Citing PatentFiling datePublication dateApplicantTitle
US5876033 *Jul 25, 1997Mar 2, 1999Officina Meccanica L.A.R. Di Lonati Lorenzo & C. S.N.C.Device to stack and collect banknotes with the possibility of returning them
US5959868 *Sep 4, 1996Sep 28, 1999Grapha-Holding AgArrangement for distributing articles for dispatch
US6126017 *Sep 6, 1996Oct 3, 2000Mannesmann Dematic Postal Automation S.A.Device and method for sorting objects using buffer receptacles at sorting outlets
US6316741 *Jun 4, 1999Nov 13, 2001Lockheed Martin CorporationObject sortation for delivery sequencing
US6688083 *Nov 17, 2000Feb 10, 2004Lockheed Martin CorporationDrop control mechanism for flat articles
US6749194Dec 5, 2001Jun 15, 2004Lockheed Martin CorporationDrop pocket stack height and object count monitoring system and method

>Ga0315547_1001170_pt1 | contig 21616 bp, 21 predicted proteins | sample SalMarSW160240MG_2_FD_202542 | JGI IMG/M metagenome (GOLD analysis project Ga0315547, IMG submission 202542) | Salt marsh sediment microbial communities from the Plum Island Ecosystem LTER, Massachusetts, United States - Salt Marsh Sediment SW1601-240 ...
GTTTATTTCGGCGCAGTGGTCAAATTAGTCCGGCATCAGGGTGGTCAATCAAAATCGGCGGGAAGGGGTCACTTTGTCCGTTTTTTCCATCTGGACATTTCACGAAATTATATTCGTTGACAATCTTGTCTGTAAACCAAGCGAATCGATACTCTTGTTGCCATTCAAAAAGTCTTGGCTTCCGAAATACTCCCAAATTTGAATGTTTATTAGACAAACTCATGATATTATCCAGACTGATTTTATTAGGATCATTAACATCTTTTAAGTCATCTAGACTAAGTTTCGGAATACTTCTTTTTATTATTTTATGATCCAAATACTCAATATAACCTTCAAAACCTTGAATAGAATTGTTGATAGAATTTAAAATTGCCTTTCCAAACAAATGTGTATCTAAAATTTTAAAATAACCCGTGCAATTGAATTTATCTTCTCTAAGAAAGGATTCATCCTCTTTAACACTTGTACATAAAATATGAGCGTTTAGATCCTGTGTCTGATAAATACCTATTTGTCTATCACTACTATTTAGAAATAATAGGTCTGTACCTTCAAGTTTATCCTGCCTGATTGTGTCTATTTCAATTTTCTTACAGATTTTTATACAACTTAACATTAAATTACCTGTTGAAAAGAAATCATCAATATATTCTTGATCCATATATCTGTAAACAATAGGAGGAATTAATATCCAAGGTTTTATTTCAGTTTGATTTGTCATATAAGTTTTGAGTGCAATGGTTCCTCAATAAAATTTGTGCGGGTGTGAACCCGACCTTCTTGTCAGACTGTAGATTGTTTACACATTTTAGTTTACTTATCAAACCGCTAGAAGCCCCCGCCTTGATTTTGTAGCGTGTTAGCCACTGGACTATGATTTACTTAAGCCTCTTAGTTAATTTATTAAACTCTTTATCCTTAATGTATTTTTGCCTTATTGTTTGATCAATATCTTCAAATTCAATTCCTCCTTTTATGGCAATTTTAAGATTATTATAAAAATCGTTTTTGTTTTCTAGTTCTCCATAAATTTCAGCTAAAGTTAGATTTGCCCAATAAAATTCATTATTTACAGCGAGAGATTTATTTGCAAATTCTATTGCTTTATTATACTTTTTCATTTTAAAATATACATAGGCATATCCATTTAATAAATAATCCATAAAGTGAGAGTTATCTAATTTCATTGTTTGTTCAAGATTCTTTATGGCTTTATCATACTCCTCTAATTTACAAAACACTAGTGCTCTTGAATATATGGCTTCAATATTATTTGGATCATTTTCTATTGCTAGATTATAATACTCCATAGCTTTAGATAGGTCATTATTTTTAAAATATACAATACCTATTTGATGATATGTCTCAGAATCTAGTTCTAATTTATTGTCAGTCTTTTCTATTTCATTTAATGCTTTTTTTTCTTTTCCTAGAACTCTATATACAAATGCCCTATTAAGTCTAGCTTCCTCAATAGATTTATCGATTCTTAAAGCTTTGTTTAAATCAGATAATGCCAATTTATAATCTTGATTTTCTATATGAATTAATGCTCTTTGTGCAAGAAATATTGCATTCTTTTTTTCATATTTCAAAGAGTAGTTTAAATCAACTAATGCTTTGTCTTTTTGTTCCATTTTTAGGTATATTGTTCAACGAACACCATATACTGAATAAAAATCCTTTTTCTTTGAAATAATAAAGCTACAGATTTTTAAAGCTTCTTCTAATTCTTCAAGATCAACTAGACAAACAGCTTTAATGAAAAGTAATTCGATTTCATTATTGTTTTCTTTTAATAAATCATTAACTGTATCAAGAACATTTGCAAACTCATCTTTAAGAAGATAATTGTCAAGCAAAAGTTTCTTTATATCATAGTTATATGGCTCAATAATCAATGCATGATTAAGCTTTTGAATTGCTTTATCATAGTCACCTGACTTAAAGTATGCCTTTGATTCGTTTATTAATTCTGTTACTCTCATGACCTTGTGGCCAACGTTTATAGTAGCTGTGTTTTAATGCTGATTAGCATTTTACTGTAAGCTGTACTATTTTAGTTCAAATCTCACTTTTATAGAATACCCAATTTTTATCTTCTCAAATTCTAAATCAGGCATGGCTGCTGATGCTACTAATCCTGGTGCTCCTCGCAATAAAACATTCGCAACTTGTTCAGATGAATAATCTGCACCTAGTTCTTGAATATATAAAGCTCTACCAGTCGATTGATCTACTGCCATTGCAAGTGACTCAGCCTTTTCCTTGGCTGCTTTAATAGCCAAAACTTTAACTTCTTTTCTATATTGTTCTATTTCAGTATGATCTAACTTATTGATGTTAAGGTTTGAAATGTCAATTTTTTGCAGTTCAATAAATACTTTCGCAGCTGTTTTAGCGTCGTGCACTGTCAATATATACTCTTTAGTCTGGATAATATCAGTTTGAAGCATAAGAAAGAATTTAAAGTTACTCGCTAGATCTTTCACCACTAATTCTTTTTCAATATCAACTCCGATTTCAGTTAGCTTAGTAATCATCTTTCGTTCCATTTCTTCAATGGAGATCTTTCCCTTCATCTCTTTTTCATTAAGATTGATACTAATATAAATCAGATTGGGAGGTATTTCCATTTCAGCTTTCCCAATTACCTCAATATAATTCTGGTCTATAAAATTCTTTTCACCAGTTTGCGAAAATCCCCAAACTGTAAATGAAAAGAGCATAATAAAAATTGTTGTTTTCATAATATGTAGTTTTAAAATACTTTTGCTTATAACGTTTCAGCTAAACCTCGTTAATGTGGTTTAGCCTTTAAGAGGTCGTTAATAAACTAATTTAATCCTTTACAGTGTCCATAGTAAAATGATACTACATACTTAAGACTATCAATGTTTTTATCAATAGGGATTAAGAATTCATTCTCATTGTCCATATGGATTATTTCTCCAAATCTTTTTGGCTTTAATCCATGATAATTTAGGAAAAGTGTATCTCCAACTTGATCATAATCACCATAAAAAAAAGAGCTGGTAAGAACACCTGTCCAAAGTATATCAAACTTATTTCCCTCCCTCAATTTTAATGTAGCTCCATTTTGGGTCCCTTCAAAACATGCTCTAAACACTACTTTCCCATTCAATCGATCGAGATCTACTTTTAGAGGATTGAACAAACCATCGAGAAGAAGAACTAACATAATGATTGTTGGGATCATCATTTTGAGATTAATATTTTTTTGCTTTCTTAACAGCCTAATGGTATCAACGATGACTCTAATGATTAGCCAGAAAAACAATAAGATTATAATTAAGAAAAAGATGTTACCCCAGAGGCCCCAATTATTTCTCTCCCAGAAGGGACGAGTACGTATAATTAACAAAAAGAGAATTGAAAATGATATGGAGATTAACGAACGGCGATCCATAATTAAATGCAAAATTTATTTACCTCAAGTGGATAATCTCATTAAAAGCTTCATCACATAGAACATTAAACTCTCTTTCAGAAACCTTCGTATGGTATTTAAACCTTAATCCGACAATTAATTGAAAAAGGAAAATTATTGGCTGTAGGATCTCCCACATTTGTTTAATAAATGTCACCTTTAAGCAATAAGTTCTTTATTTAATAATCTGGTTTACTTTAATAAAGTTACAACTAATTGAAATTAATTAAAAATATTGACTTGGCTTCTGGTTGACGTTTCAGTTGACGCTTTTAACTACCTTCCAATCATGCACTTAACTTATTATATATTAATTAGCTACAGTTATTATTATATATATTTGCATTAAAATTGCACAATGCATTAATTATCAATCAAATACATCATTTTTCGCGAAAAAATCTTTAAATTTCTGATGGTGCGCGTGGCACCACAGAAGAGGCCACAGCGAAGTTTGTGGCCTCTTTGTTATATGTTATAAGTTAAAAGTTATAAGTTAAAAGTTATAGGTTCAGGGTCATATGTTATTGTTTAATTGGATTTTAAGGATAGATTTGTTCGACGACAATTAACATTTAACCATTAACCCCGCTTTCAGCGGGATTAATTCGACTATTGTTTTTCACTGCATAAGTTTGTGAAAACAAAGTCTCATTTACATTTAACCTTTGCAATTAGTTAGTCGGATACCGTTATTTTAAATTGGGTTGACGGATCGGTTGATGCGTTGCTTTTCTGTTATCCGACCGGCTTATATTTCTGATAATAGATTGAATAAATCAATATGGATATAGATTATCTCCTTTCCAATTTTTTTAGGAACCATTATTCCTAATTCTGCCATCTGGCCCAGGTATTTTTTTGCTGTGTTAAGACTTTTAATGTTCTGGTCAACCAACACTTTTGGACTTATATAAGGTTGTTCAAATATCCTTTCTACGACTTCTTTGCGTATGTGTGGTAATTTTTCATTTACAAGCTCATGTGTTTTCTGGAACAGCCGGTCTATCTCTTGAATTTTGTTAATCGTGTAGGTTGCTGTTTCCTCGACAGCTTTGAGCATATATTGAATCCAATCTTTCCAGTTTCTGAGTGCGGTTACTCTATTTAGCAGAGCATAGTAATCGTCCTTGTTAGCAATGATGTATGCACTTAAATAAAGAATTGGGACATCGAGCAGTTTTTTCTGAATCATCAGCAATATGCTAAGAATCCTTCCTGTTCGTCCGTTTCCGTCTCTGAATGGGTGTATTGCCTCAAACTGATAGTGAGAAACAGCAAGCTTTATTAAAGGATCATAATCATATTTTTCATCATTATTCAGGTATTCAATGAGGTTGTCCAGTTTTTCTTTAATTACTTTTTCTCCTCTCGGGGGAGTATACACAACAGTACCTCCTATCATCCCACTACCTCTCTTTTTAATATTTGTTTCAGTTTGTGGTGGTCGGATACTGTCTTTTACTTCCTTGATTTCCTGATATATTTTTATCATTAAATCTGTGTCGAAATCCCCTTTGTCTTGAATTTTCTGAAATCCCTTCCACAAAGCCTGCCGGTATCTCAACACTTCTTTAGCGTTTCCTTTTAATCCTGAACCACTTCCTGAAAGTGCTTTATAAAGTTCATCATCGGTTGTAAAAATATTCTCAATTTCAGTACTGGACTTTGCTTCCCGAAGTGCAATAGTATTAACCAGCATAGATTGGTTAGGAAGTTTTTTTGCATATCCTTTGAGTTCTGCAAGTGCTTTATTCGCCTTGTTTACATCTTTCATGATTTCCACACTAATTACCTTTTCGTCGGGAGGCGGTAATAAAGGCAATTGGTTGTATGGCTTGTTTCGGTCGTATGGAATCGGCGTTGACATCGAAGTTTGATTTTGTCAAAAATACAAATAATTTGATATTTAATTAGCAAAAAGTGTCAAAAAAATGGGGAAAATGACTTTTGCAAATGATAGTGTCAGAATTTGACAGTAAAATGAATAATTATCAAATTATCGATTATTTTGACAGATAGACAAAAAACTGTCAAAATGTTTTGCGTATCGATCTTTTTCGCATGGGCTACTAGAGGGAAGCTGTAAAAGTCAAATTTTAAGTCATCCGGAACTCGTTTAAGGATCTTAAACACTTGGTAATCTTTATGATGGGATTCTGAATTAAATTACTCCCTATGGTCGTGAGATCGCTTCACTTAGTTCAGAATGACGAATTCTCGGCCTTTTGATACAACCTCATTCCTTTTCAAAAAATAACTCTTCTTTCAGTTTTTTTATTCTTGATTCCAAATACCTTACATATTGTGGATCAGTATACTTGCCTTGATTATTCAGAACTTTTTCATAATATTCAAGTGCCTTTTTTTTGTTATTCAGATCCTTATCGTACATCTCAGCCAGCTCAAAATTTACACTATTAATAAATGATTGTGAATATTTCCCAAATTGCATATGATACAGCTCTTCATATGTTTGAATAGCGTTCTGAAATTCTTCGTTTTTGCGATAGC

US6921875 *Oct 8, 2002Jul 26, 2005Lockheed Martin CorporationMethod for sequentially ordering objects using a single pass delivery point process
US7213698Nov 24, 2003May 8, 2007Siemens Energy & AutomationSensors for article sorter
US7384041Sep 2, 2004Jun 10, 2008Dst OutputMailing piece buffer system
US7498539 *Jun 17, 2003Mar 3, 2009Bowe Bell & Howell CompanyProgressive modularity assortment system with high and low capacity bins
US7862039 *Apr 27, 2004Jan 4, 2011Pitney Bowes Inc.Multi-bin printer
EP1315582A2 *Jun 26, 2001Jun 4, 2003United States Postal ServiceMethod and system for single pass letter and flat processing
Classifications
U.S. Classification209/552, 209/583, 271/303, 209/900, 271/189, 271/298
International ClassificationB07C3/06
Cooperative ClassificationY10S209/90, B07C3/06
European ClassificationB07C3/06